17.613 where in the dichotomy

From: Humanist Discussion Group (by way of Willard McCarty willard.mccarty@kcl.ac.uk)
Date: Fri Feb 06 2004 - 03:03:33 EST

               Humanist Discussion Group, Vol. 17, No. 613.
       Centre for Computing in the Humanities, King's College London
                     Submit to: humanist@princeton.edu

         Date: Fri, 06 Feb 2004 07:53:30 +0000
         From: lachance@chass.utoronto.ca (Francois Lachance)
         Subject: Re: 17.599 where in the dichotomy?

Has anyone compared Murray's humanist-engineer trope with the two cultures
of Snow? In Murray's case what is striking is perhaps not the dichotomy
but the apocalyptic undertone i.e. the world is in a mess. One wonders if
a similar vision of doom does not animated Snow's dualistic division.

I tend to favour the categories/syndromes put forth by Jane Jacobs in her
_Systems of Survival_. Her witty and thoughtful dialogue proposes two
classes of symbiotic actants: traders and guardians. And the careful
reader will find that the whole world of interaction is not merely
collapsed in these two syndromes. Jacobs points the transcending
[undersending?] place of art and love.

In terms of civil society and poltical processes, I am not suggesting a
remapping of humanist to trader and engineer to guardian or vice versa. I
think greater benefit is gained from examining how various actants

          1) inform
          2) focus
          3) delimit choices

At a certain level of abstraction this is what citizens do. It is what
participants in a discursive community do. It is what professionals
concerned with the governance of a discipline do.

Sometimes blurring helps refocus. Simple methods applied and reapplied can
often betray the bias of prefacing contents... Turing: engineer?
humanist? Papert: engineer? humanist? Stallman: engineer? humanist?

Question: just how did the second half of the twentieth century come to
have a single intellectual predicament? Some of us look to that time
period not as one where meaning slips away but where meaing becomes
overdetermined. Whether we lived through them or not, we remember the
social movements that focus attention on how the personal is political. We
are keenly aware that any interaction be it between humanist and engineer
can play to the gallery and are very wary about embracing dichotomies. We
can and do go "meta" as Jerome Bruner says. We are digital with a temporal
rigour [ Yes / No :: now / not now ] and hip to the narratives, grand and
otherwise, that such a squaring can generate.

Ironic that theme of forking paths is heighlighted in the very first
selection (from Borges) in the New Media Reader but its wisdom escapes the
preface: the digital is not alien to the non-electrical.

Murray's counters can conduct us in different fashion round the square --

          Mess : Not Mess :: humanist : engineer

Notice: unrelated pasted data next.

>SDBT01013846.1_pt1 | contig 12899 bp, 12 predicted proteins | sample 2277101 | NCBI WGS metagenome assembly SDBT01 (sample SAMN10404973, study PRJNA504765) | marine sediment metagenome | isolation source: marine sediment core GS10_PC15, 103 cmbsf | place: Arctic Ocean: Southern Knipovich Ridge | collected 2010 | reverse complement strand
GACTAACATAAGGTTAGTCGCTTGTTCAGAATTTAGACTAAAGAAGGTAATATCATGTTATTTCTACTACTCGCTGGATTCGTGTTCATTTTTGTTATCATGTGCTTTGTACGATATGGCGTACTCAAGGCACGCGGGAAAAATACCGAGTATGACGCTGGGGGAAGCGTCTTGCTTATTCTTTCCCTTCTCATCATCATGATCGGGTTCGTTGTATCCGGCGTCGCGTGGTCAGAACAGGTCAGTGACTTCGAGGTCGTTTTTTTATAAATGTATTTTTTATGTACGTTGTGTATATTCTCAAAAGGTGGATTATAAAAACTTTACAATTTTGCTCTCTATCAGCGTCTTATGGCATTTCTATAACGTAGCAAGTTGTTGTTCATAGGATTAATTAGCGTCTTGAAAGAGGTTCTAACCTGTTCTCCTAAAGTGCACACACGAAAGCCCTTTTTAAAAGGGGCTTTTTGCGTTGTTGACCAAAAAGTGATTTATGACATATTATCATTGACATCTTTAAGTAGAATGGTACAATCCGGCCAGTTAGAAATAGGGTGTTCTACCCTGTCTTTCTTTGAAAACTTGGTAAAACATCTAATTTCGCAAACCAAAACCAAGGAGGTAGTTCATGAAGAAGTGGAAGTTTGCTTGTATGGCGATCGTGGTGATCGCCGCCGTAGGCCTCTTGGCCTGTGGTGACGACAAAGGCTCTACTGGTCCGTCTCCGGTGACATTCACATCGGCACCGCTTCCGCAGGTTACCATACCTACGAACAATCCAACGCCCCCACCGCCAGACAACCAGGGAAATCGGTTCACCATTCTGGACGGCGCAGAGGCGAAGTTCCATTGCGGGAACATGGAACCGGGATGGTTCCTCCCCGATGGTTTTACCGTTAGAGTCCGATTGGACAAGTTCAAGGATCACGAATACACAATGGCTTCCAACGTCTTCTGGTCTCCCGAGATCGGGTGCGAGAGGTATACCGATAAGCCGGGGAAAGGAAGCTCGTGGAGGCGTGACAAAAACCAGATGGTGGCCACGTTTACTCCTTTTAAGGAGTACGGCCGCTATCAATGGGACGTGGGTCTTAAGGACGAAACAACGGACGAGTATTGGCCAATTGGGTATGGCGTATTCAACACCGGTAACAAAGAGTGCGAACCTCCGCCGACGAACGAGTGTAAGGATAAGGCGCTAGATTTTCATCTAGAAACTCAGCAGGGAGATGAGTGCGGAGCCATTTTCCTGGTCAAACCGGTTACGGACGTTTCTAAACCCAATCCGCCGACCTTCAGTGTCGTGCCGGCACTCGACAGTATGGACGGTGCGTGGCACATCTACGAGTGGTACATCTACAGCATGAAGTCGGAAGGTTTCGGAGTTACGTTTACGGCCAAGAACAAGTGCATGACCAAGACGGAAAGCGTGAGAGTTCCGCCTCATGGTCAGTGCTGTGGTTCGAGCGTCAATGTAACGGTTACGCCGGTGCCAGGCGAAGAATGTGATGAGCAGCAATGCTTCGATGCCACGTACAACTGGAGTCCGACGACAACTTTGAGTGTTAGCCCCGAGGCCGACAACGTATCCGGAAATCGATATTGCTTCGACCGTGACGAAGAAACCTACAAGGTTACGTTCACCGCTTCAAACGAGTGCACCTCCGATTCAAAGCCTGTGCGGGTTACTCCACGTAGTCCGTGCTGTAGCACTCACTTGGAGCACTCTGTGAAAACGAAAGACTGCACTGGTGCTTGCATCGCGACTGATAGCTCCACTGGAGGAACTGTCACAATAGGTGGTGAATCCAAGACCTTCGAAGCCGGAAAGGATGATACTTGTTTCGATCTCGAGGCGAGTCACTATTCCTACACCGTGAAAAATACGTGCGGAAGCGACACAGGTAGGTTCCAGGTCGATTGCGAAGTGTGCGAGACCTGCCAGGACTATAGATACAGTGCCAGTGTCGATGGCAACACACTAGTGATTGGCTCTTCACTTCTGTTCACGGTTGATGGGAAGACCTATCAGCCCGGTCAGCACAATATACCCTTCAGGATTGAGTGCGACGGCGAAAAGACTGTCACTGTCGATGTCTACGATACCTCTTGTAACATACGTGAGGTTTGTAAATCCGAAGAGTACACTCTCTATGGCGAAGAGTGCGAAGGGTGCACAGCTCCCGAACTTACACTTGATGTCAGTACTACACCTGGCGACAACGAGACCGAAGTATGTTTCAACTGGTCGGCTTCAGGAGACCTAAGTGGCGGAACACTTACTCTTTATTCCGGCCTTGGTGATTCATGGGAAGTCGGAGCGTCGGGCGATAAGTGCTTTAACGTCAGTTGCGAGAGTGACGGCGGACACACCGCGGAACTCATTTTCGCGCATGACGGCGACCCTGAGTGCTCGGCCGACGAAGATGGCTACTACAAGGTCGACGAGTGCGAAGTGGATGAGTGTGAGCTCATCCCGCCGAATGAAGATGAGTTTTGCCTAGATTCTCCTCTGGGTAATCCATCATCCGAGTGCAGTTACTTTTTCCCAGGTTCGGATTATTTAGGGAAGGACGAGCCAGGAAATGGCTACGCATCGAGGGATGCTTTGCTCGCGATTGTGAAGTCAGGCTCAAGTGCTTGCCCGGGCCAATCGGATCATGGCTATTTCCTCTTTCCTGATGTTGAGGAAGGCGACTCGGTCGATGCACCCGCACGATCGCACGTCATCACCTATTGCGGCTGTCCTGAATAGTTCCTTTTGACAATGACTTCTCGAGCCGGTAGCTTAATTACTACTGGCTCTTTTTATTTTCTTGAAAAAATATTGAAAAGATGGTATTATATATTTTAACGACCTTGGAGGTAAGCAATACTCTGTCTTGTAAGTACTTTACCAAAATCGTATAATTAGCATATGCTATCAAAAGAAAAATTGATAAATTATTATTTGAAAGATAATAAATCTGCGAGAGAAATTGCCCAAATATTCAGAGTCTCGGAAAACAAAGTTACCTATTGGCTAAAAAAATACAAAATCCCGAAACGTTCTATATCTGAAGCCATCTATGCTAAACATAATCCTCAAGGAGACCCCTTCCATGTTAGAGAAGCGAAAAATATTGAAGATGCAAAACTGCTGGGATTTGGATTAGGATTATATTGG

Mess : Not Mess :: engineer : humanist

Of course, as Fredric Jamesons reminds us, the telling of the tale is
sensitive to initial conditions.

It would be fun to re-create the Turing test: can you tell from a given
excerpt if a passage is from a humanist or an engineer? Turing's 1950
expression of the Imitation Game revolved around the identification of
gender. Does a passage as quoted below belong to the humnist disciplines
of rhetoric and grammar or to computer science? It is one of my favourite
passages in Anderw Hodges's biography of Turing:

       From the first point of view, it was natural to think of the
       configuration as the machine's _internal state_ something to be
       inferred from its different responses to different stimuli, rather
       as in behaviourist psychology. From the second point of view,
       however, it was natural to think of the configuration as a written
       instruction, and the table as a list of instructions, telling the
       machine what to do. The machine could be thought as obeying one
       _instruction_, and then moving to another instruction. The universal
       machine could then be pictured as reading and decoding the
       instructions placed upon the tape. Alan Turing himself did not
       stick to his original abstract term "configuration", but later
       described machines quite freely in terms of "states" and
       "instructions", according to the interpretation he had in mind.
       Hodges, Andrew. Alan Turing: The Enigima of Intelligence. 1983.
       London: Unwin, 1985. p. 107

I think I'll take the Murray preface as a state rather than an
instruction. Other thinking machines might process the preface

> Date: Sun, 01 Feb 2004 10:32:39 +0000
> From: Willard McCarty <willard.mccarty@kcl.ac.uk>
> >
> Summarizing the contents of The New Media Reader, ed. Wardrip-Fruin and
> Montfort (MIT Press, 2003; see http://www.newmediareader.com/), Janet H.
> Murray, in "Inventing the Medium", characterizes a "two-cultures" dichotomy
> separating humanists and engineers:


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